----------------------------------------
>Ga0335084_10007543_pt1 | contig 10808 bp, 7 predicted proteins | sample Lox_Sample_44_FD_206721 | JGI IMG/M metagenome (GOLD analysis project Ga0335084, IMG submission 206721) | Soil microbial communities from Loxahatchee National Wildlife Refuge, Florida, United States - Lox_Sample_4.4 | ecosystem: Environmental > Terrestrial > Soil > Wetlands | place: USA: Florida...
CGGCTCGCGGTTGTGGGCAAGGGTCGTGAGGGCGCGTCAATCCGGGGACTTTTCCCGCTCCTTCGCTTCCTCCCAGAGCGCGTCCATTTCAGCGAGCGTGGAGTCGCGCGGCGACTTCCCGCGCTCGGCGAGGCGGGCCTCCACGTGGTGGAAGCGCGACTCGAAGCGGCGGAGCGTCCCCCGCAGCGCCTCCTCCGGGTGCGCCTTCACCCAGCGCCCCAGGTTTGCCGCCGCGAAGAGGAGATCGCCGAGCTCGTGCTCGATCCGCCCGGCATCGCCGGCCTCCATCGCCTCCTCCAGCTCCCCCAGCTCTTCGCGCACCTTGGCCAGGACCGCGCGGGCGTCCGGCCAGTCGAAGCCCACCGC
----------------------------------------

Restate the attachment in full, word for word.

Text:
>Ga0335084_10007543_pt1 | contig 10808 bp, 7 predicted proteins | sample Lox_Sample_44_FD_206721 | JGI IMG/M metagenome (GOLD analysis project Ga0335084, IMG submission 206721) | Soil microbial communities from Loxahatchee National Wildlife Refuge, Florida, United States - Lox_Sample_4.4 | ecosystem: Environmental > Terrestrial > Soil > Wetlands | place: USA: Florida...
CGGCTCGCGGTTGTGGGCAAGGGTCGTGAGGGCGCGTCAATCCGGGGACTTTTCCCGCTCCTTCGCTTCCTCCCAGAGCGCGTCCATTTCAGCGAGCGTGGAGTCGCGCGGCGACTTCCCGCGCTCGGCGAGGCGGGCCTCCACGTGGTGGAAGCGCGACTCGAAGCGGCGGAGCGTCCCCCGCAGCGCCTCCTCCGGGTGCGCCTTCACCCAGCGCCCCAGGTTTGCCGCCGCGAAGAGGAGATCGCCGAGCTCGTGCTCGATCCGCCCGGCATCGCCGGCCTCCATCGCCTCCTCCAGCTCCCCCAGCTCTTCGCGCACCTTGGCCAGGACCGCGCGGGCGTCCGGCCAGTCGAAGCCCACCGC